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RETAIL/F&B Last modified on May 24, 2010

The last word - Mark Knight

BAA USA president, Mark Knight, talks to Airport World about the wonderful world of retail.

Factfile 

Name: Mark Knight 

Age: 53 

Job title: President, BAA USA 

Nationality: American 

Time in aviation industry: 18 years 

Best known for: Being an industry pioneer in the North American airport concessions sector by developing the AIRMALLs in Boston, Baltimore, Cleveland and Pittsburgh. 

Little known fact: Pittsburgh International Airport, site of the first AIRMALL continues to post the highest per-passenger spend of any airport in North America.

 

In general, do airports do retail well?
It depends on the philosophy that the airport employs when it develop its concessions programme. In the United States, two basic approaches exist – the master concessionaire model, and the developer model.

The master concessionaire model places a single owner at the head of the table. That owner can own and operate most if not all food, beverage and/or retail units at the airport. Historically, this model is exploitative, producing fewer choices for the passenger and enabling the master concessionaire to charge a premium price for goods and services. In effect, the traveller is forced to pay a higher price for a meal, a souvenir or a gift because he/she is at the airport and has no other choice.

At the other end of the spectrum is the developer model, pioneered by BAA USA in 1992 at Pittsburgh International Airport with the introduction of the AIRMALL and also adopted by other concession programme operators. The concept has also taken root at BAA USA’s newer locations – Boston Logan International Airport and Baltimore/Washington International Thurgood Marshall Airport. BAA USA is extending the concept to Cleveland Hopkins International Airport.

Rather than exploiting the airline passenger at the airport, the developer model seeks to provide travellers with the optimal retail mix: a strategic combination of high-quality national and international brands that people recognise and trust; high-quality regional/local brands that inject local flavour, provide opportunity to regional business owners, and connect the airport to the larger community; a belief that competition breeds better results for airport merchants and airline passengers alike; and ‘regular mall prices, guaranteed’.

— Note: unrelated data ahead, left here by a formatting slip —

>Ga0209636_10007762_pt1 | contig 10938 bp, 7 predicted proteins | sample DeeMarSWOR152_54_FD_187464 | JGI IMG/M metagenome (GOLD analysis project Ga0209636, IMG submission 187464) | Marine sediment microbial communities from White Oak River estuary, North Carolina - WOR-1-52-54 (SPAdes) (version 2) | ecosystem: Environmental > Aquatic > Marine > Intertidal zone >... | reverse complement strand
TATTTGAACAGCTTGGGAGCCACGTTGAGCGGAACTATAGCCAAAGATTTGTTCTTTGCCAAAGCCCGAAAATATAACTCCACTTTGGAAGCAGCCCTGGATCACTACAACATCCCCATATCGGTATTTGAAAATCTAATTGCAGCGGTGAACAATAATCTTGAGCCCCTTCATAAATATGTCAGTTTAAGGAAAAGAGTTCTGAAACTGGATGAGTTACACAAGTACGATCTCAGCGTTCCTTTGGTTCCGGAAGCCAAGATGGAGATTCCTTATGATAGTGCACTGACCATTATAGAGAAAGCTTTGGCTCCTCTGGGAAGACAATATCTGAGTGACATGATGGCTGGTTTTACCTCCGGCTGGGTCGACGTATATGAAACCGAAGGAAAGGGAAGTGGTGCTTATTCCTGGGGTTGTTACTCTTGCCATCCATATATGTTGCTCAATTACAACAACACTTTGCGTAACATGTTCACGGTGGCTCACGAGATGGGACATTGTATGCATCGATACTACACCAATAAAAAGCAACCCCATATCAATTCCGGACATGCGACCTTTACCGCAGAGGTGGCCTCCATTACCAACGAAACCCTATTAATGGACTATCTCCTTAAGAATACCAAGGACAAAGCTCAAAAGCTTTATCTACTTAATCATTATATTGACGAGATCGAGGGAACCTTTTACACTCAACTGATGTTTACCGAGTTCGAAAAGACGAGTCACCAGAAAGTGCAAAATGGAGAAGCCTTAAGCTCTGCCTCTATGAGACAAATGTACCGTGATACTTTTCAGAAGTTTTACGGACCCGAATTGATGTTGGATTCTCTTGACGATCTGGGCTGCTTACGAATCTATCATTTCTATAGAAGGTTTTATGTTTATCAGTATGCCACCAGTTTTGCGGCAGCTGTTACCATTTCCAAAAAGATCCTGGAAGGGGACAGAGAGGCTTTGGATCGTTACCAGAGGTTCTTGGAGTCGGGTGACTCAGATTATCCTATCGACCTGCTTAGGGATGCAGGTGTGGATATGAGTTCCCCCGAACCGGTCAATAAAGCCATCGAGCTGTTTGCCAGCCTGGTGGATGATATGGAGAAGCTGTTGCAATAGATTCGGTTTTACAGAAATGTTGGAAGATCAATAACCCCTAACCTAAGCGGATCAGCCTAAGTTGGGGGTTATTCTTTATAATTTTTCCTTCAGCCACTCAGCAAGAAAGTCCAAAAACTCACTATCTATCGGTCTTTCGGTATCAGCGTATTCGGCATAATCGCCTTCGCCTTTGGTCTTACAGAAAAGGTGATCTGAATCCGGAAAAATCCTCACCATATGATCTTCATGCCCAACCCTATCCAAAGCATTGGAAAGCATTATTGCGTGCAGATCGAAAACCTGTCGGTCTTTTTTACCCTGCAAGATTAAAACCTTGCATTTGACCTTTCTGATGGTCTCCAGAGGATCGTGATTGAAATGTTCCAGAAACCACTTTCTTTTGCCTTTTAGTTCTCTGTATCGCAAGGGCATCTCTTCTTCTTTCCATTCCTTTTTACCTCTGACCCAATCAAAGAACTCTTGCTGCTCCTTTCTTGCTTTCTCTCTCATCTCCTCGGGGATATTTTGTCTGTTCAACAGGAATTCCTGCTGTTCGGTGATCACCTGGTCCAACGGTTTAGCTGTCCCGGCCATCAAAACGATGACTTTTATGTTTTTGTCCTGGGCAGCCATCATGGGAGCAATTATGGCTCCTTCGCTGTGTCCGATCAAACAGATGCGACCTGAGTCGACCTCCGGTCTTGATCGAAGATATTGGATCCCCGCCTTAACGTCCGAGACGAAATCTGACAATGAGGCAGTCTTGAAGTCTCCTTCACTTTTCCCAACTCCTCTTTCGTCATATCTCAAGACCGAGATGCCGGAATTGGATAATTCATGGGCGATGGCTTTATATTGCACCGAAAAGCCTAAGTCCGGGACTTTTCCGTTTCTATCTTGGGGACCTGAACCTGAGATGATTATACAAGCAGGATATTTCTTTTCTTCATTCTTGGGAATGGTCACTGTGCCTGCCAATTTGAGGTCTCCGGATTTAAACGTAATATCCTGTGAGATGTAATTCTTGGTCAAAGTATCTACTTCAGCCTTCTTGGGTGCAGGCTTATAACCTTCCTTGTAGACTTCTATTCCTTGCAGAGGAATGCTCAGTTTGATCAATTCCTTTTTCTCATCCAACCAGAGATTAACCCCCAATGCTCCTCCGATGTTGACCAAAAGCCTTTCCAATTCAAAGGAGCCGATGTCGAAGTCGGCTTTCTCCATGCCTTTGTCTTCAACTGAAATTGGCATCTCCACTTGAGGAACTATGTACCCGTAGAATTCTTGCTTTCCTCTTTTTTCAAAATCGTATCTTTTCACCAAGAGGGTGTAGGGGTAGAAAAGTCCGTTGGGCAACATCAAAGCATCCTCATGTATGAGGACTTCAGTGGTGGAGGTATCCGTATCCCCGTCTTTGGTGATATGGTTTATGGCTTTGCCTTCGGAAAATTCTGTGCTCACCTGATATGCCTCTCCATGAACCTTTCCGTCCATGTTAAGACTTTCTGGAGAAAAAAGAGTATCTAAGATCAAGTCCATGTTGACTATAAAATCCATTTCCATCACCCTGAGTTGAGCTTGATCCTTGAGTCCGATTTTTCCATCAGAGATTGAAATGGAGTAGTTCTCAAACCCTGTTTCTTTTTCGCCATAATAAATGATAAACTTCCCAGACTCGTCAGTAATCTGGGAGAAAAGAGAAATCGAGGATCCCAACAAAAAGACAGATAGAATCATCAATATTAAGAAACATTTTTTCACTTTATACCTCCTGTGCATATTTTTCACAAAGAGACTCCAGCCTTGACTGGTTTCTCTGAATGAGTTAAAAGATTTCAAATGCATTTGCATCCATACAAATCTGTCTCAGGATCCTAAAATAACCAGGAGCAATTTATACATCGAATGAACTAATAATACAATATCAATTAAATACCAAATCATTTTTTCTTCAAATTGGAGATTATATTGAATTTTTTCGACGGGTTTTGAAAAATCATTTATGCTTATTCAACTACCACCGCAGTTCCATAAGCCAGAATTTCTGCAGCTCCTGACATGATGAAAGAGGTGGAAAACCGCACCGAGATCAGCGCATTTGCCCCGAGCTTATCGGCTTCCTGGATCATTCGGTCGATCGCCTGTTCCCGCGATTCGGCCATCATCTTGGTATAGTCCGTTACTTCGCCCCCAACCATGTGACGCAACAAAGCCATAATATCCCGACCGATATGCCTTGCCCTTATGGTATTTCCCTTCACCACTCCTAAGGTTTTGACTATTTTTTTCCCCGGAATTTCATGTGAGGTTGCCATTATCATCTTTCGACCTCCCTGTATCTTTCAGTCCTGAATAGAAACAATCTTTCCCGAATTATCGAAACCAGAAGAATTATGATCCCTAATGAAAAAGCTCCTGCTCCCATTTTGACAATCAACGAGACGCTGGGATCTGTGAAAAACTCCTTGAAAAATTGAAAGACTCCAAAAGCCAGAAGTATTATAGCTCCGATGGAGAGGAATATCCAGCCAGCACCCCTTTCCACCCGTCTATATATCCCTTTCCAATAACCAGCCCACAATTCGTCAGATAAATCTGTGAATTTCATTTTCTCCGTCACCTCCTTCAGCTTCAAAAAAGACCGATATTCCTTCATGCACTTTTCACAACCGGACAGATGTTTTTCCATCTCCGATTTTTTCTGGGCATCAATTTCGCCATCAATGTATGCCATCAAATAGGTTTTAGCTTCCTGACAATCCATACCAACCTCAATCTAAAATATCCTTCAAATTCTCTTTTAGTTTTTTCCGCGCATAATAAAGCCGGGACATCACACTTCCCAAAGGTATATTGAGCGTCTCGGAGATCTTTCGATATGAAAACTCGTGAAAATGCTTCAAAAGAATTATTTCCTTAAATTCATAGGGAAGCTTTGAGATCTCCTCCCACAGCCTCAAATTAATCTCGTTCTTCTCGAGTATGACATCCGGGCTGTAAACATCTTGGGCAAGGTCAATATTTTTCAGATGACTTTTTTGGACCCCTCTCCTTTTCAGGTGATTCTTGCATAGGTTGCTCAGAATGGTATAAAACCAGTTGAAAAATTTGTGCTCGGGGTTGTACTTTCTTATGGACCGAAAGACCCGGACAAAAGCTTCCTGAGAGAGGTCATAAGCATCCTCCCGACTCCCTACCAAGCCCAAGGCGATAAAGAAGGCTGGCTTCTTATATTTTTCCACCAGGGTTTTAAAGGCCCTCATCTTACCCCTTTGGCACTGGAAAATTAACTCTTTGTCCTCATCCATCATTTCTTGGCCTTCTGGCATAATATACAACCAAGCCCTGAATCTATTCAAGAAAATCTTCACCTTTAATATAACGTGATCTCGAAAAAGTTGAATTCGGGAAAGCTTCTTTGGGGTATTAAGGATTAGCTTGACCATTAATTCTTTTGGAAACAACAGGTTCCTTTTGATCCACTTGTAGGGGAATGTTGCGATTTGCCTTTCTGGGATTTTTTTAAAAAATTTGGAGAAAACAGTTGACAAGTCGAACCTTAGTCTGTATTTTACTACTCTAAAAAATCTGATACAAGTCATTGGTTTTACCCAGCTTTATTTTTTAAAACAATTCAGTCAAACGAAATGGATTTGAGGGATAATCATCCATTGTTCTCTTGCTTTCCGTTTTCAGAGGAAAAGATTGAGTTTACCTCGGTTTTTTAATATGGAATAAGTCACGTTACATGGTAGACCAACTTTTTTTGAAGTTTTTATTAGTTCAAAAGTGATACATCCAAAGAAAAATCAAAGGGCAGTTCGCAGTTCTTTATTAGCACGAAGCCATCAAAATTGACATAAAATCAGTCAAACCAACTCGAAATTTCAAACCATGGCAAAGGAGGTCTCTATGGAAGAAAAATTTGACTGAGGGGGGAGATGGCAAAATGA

This formula has translated into widespread success because it represents a value proposition to the flying public.

Where is there room for improvement?
In the North American market, BAA USA believes that there is significant room for improvement when it comes to airport concessions in general. Many airports in major metropolitan areas are clinging to the outdated, under-performing master concessionaire model.

Passengers are subjected to extraordinarily high prices, very little selection, substandard customer service and poor quality.

The developer model, on the other hand, endeavours to put passengers first. The underpinnings of the developer concessions programme are drawn from a competitive platform, which means individual retailers and operators are competing for the passenger’s dollar. Travellers find high-quality merchandise, branded retailers and restaurants, and plenty of selection. At the same time, they know they are paying street prices. When you combine these elements, the passenger is more apt to part with his/her money. This enhances the passenger experience and simultaneously increases sales. Such a formula creates a win for everyone involved.

Are US airports playing catch-up with Europe in terms of developing retail/F&B opportunities?
Historically, Europe has done a better job of developing airport concessions. Some time ago, many operators in Europe learned that exploiting the passenger by charging sky-high prices for lackluster goods and services actually hurts profits. Many instead began adopting the developer model. BAA USA’s roots are in the United Kingdom, and Heathrow Airport is a shining example of a robust, dynamic airport concessions programme that puts the passenger first.

How important is an airport’s retail/F&B offering to customer service?
An airport’s retail and food and beverage offerings can have a significant impact on what we at BAA USA like to call the ‘passenger experience’. Whether individuals are travelling for business or pleasure, flying commercially can present a host of challenges – everything from constantly changing security regulations to long security lines.

Once passengers get through security, confirms that their flight is on time and find their gate, they begin thinking about purchasing a meal or a snack, finding some reading material, or perhaps doing some shopping.